30 October 2023
The education we offer goes far beyond the classroom, and we are fortunate to be able to offer a fantastic range of co-curricular, sporting, dramatic, musical and artistic opportunities to allow our students to discover their passions, ignite their curiosity and develop a holistic appreciation for the many wonders of the world around them. One of these opportunities is our unique outdoor learning programme, Francis Holland Foresters, which has gone from strength to strength over the last two years and was Highly Commended for the Muddy Stilettos Best Schools Best Experiential Learning Award 2023.
We believe that outdoor education and learning through experience is vital to children’s development, as it boosts confidence, team-building and social skills, self-esteem, cooperative learning, resilience, creativity, problem-solving and mental wellbeing. Therefore, having originally used an external Forest School company which closed during the pandemic, we decided to set up our own outdoor education programme, run by FHS staff, in 2021. Francis Holland Foresters also complements our important work on sustainability, which resulted in Francis Holland Junior School being awarded the Eco-Schools Green Flag in 2022.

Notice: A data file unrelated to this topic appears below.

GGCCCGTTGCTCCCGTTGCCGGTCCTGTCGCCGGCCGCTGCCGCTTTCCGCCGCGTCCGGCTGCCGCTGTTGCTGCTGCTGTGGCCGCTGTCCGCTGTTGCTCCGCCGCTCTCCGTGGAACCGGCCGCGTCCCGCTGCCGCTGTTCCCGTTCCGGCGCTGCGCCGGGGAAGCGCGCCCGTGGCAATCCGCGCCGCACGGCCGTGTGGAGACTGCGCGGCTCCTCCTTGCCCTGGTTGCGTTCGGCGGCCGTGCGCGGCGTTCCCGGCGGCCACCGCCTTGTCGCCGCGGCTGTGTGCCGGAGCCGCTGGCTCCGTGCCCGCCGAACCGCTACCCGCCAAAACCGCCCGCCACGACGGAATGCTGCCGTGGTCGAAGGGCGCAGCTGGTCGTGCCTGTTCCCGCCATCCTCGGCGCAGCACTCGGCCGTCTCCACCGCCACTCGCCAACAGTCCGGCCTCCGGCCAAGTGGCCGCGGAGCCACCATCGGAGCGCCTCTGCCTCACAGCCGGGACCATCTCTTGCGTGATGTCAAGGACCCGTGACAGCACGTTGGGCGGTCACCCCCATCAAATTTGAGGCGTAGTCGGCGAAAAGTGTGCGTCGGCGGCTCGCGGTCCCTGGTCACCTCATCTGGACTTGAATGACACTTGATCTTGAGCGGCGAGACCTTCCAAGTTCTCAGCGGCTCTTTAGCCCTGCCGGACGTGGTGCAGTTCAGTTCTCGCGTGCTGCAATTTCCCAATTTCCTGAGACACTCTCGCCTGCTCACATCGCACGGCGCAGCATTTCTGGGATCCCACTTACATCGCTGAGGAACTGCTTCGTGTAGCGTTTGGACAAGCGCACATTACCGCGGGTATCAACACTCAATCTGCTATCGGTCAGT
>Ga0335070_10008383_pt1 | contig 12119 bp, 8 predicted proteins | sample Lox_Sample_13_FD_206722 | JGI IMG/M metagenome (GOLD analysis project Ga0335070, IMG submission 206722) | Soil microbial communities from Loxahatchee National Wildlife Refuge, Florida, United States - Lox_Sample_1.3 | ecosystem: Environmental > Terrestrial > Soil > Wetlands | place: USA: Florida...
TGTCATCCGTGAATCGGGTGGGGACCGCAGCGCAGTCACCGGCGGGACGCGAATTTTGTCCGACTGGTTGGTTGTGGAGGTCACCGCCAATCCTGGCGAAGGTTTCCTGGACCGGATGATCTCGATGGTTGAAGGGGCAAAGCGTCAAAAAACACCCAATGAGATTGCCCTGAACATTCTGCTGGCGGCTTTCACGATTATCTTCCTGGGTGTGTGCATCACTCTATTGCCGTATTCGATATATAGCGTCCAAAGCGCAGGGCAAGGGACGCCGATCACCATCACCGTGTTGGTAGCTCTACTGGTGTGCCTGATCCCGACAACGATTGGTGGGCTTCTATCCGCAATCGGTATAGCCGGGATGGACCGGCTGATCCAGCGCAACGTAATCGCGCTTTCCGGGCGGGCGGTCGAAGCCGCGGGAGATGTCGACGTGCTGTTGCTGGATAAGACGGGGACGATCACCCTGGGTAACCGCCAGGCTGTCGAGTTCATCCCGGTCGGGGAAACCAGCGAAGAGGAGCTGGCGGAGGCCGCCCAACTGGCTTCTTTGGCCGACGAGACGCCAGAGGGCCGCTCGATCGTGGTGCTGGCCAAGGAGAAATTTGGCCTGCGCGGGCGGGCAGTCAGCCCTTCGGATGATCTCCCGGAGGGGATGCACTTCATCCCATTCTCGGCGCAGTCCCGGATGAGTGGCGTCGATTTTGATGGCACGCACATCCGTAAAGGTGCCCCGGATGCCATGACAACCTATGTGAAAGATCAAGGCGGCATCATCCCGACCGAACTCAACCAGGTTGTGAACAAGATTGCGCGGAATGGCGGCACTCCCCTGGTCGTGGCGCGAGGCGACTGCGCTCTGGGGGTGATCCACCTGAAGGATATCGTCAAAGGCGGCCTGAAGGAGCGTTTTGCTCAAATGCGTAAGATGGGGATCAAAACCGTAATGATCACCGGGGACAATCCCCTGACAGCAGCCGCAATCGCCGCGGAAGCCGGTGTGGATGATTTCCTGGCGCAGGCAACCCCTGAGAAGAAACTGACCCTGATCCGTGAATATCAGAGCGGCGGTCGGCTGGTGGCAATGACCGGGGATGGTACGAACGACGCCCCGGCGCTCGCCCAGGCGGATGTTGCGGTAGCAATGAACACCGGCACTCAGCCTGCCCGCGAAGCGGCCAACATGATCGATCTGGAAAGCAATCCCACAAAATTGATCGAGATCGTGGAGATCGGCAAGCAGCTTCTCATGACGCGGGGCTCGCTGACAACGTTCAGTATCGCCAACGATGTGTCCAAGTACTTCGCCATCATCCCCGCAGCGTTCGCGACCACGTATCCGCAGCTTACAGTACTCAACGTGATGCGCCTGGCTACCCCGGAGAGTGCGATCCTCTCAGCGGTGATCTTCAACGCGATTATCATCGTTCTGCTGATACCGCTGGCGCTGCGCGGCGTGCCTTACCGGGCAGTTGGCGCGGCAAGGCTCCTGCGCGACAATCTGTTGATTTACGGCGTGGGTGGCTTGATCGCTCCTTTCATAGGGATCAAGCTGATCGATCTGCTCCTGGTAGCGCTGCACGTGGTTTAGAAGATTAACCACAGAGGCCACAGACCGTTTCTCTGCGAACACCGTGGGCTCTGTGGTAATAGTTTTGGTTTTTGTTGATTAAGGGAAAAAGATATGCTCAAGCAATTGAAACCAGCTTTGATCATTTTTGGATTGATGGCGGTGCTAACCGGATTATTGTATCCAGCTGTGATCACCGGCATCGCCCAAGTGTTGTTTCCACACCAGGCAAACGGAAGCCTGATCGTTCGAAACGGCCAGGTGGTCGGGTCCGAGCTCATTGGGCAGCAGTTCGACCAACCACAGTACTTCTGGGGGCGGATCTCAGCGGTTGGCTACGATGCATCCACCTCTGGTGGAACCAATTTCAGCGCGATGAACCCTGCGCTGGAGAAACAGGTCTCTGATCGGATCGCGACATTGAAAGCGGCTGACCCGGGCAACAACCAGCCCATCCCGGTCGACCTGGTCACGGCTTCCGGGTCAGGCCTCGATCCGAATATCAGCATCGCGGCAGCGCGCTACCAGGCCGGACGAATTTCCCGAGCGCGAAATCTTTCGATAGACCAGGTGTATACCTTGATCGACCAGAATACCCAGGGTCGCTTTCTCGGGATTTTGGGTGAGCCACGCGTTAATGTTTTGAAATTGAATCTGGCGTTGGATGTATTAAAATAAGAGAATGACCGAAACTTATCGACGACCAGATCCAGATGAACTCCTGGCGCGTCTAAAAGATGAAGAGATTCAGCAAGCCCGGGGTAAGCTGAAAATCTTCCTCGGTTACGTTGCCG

In March 2022, two of our teachers embarked on a bushcraft training course with WILD Passport, where they received a Level 3 qualification in bushcraft skills. They are now qualified to deliver the WILD Passport, which focuses on a variety of woodland skills including rope, nature, fire, shelter and tool use. Students now attend a Francis Holland Foresters trip every half term, split up into learning bushcraft skills in the morning using the WILD Passport curriculum, and then applying them to a school curriculum linked lesson in the afternoon. This covers all subjects, from maths, English and science to art, music and history.